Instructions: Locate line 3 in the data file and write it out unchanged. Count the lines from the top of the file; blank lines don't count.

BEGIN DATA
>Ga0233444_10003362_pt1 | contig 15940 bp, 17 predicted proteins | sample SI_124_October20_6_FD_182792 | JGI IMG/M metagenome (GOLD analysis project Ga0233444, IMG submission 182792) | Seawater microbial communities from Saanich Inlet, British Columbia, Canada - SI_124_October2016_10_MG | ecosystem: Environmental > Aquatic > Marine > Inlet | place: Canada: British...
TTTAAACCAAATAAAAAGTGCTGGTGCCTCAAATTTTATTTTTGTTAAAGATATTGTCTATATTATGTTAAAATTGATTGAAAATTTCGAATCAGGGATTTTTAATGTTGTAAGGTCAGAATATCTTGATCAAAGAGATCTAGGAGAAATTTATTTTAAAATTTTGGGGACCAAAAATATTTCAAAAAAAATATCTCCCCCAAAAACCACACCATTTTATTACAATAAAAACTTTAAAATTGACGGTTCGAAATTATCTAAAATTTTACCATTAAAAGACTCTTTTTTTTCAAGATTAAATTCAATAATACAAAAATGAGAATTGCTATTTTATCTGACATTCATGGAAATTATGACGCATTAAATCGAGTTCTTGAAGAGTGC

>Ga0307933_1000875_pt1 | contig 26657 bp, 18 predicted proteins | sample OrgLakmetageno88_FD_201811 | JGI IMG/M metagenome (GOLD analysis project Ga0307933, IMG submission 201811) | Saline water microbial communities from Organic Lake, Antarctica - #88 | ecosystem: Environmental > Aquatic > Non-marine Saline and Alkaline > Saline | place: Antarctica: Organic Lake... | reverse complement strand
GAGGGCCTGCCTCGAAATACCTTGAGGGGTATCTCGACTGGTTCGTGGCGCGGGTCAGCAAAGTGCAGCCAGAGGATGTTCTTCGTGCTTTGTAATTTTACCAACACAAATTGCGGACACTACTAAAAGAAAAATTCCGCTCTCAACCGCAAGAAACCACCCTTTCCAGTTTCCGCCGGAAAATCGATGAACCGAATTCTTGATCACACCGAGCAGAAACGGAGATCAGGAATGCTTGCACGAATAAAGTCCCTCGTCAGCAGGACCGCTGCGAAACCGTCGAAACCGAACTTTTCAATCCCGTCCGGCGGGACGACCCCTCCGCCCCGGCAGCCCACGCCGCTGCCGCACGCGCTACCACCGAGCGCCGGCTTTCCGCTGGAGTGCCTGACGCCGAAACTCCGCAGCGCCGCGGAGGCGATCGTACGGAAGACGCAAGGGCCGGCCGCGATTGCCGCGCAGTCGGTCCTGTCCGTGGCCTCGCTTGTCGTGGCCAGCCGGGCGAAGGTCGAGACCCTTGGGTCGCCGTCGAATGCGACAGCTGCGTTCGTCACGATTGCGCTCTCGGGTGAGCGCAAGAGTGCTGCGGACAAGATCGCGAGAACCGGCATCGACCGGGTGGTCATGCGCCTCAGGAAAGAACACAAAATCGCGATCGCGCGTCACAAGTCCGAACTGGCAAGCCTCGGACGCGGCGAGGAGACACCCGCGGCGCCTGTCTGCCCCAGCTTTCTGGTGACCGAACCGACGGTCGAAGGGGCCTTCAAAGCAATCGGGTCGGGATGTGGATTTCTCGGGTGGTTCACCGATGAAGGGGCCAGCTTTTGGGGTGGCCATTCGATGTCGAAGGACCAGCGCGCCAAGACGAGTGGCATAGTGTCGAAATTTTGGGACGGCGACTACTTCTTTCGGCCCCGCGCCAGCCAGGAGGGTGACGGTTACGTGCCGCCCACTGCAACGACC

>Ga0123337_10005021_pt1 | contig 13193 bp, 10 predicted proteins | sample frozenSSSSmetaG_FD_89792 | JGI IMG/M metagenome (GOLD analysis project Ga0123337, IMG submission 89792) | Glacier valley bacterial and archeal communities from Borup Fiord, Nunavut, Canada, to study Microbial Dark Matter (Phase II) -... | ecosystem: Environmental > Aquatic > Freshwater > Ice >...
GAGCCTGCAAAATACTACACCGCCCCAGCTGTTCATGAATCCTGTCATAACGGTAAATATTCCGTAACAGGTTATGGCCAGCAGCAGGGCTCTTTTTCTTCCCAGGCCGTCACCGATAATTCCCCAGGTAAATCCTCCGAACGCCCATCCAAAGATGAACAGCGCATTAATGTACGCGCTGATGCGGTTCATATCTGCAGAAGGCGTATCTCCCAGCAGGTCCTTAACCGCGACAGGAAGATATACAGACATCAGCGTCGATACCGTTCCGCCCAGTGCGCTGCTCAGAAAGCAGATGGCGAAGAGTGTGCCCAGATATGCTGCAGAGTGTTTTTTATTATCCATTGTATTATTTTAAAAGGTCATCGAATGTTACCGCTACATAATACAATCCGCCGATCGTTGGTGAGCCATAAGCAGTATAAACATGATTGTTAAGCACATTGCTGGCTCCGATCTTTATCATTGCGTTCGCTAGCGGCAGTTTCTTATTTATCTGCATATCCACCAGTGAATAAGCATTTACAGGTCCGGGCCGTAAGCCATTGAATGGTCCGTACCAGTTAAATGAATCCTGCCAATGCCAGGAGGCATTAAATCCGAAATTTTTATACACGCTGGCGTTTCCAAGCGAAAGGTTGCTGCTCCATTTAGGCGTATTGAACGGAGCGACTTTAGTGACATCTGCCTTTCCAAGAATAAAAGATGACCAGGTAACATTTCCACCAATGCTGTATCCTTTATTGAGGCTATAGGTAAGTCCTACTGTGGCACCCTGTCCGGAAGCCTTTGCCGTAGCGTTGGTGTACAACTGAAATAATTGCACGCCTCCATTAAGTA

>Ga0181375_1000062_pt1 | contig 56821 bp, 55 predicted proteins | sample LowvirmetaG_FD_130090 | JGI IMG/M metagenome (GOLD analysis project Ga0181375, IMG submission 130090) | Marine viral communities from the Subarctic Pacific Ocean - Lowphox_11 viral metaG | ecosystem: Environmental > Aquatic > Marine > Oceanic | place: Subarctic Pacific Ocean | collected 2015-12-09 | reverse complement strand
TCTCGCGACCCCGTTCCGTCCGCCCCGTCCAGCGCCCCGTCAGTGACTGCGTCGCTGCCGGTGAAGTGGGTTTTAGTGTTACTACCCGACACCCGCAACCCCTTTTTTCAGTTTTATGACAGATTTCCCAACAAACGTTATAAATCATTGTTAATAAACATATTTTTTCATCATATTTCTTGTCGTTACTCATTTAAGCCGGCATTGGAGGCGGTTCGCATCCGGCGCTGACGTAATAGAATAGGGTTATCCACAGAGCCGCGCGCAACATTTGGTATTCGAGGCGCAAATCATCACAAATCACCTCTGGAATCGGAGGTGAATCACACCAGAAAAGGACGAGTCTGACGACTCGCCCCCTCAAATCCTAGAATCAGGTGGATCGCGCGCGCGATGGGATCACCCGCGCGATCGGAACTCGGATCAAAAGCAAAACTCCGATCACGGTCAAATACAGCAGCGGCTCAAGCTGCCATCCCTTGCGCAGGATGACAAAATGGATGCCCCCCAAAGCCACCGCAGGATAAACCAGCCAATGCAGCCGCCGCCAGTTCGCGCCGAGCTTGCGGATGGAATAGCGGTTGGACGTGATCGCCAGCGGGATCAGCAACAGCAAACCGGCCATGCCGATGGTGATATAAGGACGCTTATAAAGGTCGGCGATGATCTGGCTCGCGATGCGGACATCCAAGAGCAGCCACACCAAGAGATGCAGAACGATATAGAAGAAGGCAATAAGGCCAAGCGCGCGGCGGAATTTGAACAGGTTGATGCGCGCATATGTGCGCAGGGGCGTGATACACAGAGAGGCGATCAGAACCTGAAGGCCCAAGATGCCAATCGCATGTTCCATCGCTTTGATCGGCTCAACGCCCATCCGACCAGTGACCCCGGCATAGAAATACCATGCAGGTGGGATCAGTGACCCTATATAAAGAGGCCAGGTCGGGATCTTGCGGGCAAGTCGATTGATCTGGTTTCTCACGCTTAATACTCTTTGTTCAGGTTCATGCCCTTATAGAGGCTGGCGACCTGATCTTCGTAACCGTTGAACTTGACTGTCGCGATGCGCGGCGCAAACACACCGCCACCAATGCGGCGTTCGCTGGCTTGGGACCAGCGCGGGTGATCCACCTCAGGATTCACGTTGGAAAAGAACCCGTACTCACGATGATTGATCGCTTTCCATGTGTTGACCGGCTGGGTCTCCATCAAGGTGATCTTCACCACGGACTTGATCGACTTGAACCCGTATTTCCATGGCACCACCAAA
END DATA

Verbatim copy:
>Ga0307933_1000875_pt1 | contig 26657 bp, 18 predicted proteins | sample OrgLakmetageno88_FD_201811 | JGI IMG/M metagenome (GOLD analysis project Ga0307933, IMG submission 201811) | Saline water microbial communities from Organic Lake, Antarctica - #88 | ecosystem: Environmental > Aquatic > Non-marine Saline and Alkaline > Saline | place: Antarctica: Organic Lake... | reverse complement strand